One of my favorite paintings in the world is Piero della Francesca's "Madonna del Parto," so I smiled to read this in "Heaven on Earth," Peter Schjeldahl's review of the current Piero della Francesca show at the Frick in New York:
"One hot August, when I was twenty-three," he writes, "I traversed Tuscany on the back of a Vespa driven by a painter friend, George Schneeman. We had seen Piero’s magnum opus, the 'Legend of the True Cross' frescoes, in Arezzo, which I found bewildering, and were headed northeast, to the artist’s home town of Sansepolcro, the site of his famous 'Resurrection of Christ' ('the best picture in the world,' according to Aldous Huxley), which I also failed to make much of. Then we stopped at a tiny cemetery chapel, in the hill town of Monterchi, to see Piero’s highly unusual 'Madonna del Parto.' An immensely pregnant but delicately elegant young Mary stands pensively in a bell-shaped tent, as two mirror-image angels sweep aside the flaps to reveal her. One angel wears green, the other purple. Here was the circumstantial drama of a ripeness with life in a place of death. George told me a sentimental, almost certainly untrue story that the work memorialized a secret mistress of Piero’s who had died in childbirth. This befitted the picture’s held-breath tenderness and its air of sharing a deeply felt, urgent mystery. In another age, the experience might have made me consider entering a monastery. Instead, I became an art critic."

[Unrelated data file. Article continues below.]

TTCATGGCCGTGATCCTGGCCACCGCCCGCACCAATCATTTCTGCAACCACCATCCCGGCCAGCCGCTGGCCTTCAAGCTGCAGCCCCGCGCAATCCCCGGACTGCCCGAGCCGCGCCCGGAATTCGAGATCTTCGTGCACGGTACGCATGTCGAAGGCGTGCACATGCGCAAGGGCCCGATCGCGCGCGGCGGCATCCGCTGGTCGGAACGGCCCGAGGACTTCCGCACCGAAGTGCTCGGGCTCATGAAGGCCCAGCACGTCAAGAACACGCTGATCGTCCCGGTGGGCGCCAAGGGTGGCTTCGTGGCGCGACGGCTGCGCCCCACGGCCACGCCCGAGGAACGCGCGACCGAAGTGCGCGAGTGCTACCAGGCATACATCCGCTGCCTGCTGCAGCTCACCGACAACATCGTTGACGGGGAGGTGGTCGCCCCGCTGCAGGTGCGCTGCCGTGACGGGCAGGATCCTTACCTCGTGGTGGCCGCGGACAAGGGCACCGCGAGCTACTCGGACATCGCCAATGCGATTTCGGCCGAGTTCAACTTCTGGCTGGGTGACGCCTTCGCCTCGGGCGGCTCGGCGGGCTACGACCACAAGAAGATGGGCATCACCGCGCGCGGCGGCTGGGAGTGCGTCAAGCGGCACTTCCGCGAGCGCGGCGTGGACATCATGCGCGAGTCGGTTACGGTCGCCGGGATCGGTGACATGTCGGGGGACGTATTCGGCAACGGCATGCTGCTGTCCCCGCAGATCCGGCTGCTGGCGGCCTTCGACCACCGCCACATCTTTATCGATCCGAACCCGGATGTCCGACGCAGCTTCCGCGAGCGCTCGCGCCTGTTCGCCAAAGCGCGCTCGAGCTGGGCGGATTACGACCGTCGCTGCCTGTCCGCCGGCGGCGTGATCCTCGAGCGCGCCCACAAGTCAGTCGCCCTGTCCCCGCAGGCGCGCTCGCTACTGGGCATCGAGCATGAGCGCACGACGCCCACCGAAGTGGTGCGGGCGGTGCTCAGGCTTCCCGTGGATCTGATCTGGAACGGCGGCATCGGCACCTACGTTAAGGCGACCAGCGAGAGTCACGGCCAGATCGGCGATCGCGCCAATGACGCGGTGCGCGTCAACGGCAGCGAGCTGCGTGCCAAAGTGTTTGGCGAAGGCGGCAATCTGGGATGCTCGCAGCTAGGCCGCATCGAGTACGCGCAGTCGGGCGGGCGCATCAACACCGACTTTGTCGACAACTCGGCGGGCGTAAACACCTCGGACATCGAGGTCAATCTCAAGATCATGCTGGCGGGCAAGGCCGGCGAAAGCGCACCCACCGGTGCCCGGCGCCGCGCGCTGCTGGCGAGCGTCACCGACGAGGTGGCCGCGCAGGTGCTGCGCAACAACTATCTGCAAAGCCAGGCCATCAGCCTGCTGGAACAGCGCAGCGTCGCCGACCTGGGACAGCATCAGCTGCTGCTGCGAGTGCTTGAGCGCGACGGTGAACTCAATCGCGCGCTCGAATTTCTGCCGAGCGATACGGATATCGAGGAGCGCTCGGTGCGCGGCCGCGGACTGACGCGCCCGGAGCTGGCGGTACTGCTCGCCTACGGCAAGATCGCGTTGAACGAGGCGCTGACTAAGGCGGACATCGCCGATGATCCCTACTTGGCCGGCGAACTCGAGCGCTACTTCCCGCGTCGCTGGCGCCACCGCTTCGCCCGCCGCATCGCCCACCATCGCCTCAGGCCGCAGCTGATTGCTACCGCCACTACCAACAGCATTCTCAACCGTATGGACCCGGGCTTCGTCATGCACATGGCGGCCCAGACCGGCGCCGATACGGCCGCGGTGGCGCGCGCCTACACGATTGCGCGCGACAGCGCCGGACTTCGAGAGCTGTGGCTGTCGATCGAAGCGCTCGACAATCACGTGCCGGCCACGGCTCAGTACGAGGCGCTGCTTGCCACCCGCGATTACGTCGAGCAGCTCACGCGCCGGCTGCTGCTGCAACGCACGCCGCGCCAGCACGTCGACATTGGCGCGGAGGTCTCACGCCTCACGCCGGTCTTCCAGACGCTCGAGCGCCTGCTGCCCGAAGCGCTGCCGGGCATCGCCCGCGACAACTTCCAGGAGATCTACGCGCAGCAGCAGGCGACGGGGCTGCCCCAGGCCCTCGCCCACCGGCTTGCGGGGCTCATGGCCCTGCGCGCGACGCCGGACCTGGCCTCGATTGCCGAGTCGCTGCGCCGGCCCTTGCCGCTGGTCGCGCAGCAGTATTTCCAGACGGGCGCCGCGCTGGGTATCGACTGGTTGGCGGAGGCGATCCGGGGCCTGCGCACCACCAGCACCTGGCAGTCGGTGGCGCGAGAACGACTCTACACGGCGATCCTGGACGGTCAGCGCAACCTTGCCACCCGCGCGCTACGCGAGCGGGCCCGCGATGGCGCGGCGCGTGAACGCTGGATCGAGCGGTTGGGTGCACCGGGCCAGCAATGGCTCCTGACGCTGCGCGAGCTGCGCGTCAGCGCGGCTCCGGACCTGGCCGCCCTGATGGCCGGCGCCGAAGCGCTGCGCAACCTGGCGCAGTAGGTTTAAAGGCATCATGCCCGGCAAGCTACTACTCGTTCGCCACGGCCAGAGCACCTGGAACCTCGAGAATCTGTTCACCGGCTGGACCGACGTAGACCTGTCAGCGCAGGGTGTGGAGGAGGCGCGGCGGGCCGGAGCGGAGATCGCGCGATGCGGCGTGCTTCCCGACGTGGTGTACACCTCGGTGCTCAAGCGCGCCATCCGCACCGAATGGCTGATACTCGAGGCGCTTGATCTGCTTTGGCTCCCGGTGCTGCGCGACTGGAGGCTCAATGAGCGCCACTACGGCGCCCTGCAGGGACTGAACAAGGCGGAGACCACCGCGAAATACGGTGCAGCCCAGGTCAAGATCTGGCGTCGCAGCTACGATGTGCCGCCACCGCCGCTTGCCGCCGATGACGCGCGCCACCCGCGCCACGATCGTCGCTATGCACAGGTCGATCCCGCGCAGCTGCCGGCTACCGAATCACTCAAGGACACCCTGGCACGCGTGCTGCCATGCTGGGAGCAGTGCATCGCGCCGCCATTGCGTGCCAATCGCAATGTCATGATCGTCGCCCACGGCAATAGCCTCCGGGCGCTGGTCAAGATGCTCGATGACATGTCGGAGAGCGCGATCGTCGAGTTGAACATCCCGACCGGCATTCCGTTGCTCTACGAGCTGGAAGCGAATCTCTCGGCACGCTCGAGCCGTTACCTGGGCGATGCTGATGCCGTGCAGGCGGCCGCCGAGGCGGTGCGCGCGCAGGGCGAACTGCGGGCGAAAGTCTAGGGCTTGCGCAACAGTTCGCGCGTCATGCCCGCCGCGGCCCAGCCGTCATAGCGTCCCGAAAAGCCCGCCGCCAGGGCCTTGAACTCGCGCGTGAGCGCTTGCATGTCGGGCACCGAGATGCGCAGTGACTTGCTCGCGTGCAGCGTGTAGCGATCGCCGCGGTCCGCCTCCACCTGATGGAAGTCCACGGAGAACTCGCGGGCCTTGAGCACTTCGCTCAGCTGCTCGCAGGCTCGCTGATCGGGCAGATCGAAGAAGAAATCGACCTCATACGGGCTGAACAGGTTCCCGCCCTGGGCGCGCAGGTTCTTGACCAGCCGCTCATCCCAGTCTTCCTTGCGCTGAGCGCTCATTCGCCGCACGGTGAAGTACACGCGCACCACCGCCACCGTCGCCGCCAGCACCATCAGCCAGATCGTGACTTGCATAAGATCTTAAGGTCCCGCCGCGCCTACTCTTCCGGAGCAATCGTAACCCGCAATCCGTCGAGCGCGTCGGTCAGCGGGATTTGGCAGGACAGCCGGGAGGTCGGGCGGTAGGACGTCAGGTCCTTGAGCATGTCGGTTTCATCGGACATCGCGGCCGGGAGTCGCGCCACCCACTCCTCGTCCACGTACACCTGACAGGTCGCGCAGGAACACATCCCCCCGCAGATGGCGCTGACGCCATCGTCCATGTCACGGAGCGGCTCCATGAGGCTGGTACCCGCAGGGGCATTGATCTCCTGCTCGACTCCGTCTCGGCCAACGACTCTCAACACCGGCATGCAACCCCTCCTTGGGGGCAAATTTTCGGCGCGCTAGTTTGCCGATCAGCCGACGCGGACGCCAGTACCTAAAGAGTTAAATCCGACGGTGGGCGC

Some years ago I made the same pilgrimage to Arrezo, Sansepolcro, and the Tuscan hilltown of Monterchi -- but unlike Schjeldahl, I was already under Piero's spell when I did so. Although what I really wanted was to see the Madonna del Parto freshly painted on the wall of the Chapel of Santa Maria di Momentana (which would have required travelling back in time to the 15th century), it was a deeply moving experience nonetheless to stand before the Lady at last, even in her rather sterile new home in the small Museo della Madonna.
A print that I purchased that day in Monterchi hangs framed beside my drawing board still, where I draw and paint underneath the Lady's calm, enigmatic gaze. I am not Christian, so for me Piero's luminous figure represents the feminine and maternal mysteries, and the fecund spirit of creativity. This is not, of course, what the painter intended...but works of art, if they have any power, take on lives of their own once they leave our hands.
As Samuel R. Delany once wrote (in his ground-breaking novel Dahlgren): "The artist has some internal experience that produces a poem, a painting, a piece of music. Spectators submit themselves to the work, which generates an inner experience for them. But historically it's a very new, not to mention vulgar, idea that the spectator's experience should be identical to, or even have anything to do with, the artist's. That idea comes from an over-industrialized society which has learned to distrust magic."
Indeed. But I do trust magic. Especially the magic of art.
Art above: The Madonna del Parto in Monterchi, a detail from the Legend of the True Cross fresco cycle in Arezzo, and a detail from the Piero's unfinished Nativity, which is now in the National Gallery in London. Photographs: Monterchi, The Lady of the Studio, and the other lady of the studio.